Reactions to overbooking depend on how remedy is couched

May 27, 2003

The trick to cajoling guests to return to an overbooked hotel may lie in the impression that getting an upgraded room for their trouble is standard practice, rather than sheer chance, Penn State researchers say.

John W. O'Neill and Anna S. Mattila, both assistant professors in the School of Hotel, Restaurant and Recreation Management, recently surveyed 613 hotel guests from 30 countries and found that if they thought that overbooking was rare but getting a better room due to it was common at an individual hotel, they would most likely visit the same place again after being bumped from their intended room. O'Neill's and Mattila's article on the project will appear this fall in the Journal of Hospitality and Leisure Marketing.

"Our goal was to examine whether the way in which overbooking information is communicated to the guest influences their satisfaction with the hotel," O'Neill says. "This is important in the lodging industry because dissatisfied guests are likely to spread bad news about a hotel to many more people. It's a fine line to tread - most lodging managers need to overbook to a certain extent due to no-shows and cancellations."

On a five-point scale, with 5 being the most positive response, participants in the study were asked to think of a hotel that they had stayed at during the past year, and then to rate their likelihood of returning to it if one of several different fictitious overbooking scenarios had occurred.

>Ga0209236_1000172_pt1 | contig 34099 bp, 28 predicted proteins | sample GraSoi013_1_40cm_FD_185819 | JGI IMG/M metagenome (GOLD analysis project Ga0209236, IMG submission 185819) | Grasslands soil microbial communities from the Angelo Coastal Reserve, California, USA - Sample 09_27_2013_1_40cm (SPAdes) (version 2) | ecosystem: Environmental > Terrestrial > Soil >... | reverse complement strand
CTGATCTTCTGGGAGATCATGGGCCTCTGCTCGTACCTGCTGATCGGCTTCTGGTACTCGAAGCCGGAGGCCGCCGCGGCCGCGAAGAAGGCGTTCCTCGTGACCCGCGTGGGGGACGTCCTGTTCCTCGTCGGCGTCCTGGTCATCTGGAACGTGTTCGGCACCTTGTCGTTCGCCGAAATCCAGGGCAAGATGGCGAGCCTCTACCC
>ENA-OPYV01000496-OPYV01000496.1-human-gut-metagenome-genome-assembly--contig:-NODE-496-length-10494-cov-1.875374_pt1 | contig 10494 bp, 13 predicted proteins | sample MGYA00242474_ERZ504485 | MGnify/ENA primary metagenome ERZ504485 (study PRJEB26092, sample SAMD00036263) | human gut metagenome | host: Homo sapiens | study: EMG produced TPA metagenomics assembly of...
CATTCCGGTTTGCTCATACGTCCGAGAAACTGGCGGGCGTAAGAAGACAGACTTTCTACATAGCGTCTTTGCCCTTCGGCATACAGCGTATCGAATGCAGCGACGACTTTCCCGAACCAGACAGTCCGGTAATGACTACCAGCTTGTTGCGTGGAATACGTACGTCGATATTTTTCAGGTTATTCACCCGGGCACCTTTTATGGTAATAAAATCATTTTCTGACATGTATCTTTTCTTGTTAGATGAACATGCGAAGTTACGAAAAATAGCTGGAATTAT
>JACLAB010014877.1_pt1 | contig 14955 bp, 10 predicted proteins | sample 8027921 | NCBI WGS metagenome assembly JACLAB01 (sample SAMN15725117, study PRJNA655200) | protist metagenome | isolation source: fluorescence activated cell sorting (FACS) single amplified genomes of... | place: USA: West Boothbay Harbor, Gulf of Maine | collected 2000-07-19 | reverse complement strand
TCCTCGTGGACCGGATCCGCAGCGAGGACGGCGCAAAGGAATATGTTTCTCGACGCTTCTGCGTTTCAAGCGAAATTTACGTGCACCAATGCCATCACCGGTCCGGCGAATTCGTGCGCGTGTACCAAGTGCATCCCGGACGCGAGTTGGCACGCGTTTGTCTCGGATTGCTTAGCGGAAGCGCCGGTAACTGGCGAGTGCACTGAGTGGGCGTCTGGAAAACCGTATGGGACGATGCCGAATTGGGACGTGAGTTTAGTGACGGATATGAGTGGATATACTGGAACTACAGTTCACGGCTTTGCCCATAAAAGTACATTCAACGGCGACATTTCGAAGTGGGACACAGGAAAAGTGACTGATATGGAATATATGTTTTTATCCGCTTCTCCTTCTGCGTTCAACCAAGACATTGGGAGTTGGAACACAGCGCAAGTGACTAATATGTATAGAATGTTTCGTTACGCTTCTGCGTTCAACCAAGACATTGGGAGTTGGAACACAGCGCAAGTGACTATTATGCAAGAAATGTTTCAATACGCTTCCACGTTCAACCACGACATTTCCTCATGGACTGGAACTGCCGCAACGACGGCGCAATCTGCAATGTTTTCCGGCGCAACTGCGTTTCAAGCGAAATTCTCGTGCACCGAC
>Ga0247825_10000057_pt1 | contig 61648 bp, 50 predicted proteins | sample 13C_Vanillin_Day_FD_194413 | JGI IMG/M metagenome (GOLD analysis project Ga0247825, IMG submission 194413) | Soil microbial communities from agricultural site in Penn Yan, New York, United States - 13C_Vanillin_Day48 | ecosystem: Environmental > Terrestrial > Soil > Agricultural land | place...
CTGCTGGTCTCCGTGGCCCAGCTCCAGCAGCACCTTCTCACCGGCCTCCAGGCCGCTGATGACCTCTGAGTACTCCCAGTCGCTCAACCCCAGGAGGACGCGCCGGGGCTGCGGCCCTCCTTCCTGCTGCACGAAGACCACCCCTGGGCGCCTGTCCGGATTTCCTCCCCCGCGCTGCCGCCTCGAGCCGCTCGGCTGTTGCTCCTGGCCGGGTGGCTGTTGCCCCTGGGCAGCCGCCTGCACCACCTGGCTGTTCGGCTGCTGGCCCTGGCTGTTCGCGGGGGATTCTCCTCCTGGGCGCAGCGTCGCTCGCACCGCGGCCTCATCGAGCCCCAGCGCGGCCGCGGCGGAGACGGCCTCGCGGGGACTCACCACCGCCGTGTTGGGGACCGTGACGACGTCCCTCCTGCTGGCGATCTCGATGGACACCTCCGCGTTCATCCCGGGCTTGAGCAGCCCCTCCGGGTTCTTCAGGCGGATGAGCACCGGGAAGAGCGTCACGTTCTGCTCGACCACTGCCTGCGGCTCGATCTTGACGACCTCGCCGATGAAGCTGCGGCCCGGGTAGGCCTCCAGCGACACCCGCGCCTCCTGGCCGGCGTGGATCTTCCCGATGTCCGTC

In response to a scenario that gave the impression that overbooking was rare, and that getting a suite at the same price as a less classy room for their hassle was typical, the guests rated their intent to return at 4.26 on average, versus 3.74 in a scenario that suggested that the upgrade was unlikely to be repeated.

When other scenarios painted overbooking as a common dilemma at the hotel, the responses averaged 3.76 for intent to return if the upgrade was supposedly de rigueur, versus 2.96 when it was hard to come by.

"We also found that hotel guests are likely to be more satisfied with the upgraded guestroom itself when they think that's what they'll get every time overbooking occurs," Mattila says. "Ultimately, however, most hotel guests seem to be indicating that had they truly desired to have an upgraded guest room, they probably would have been willing to pay for it."

Penn State

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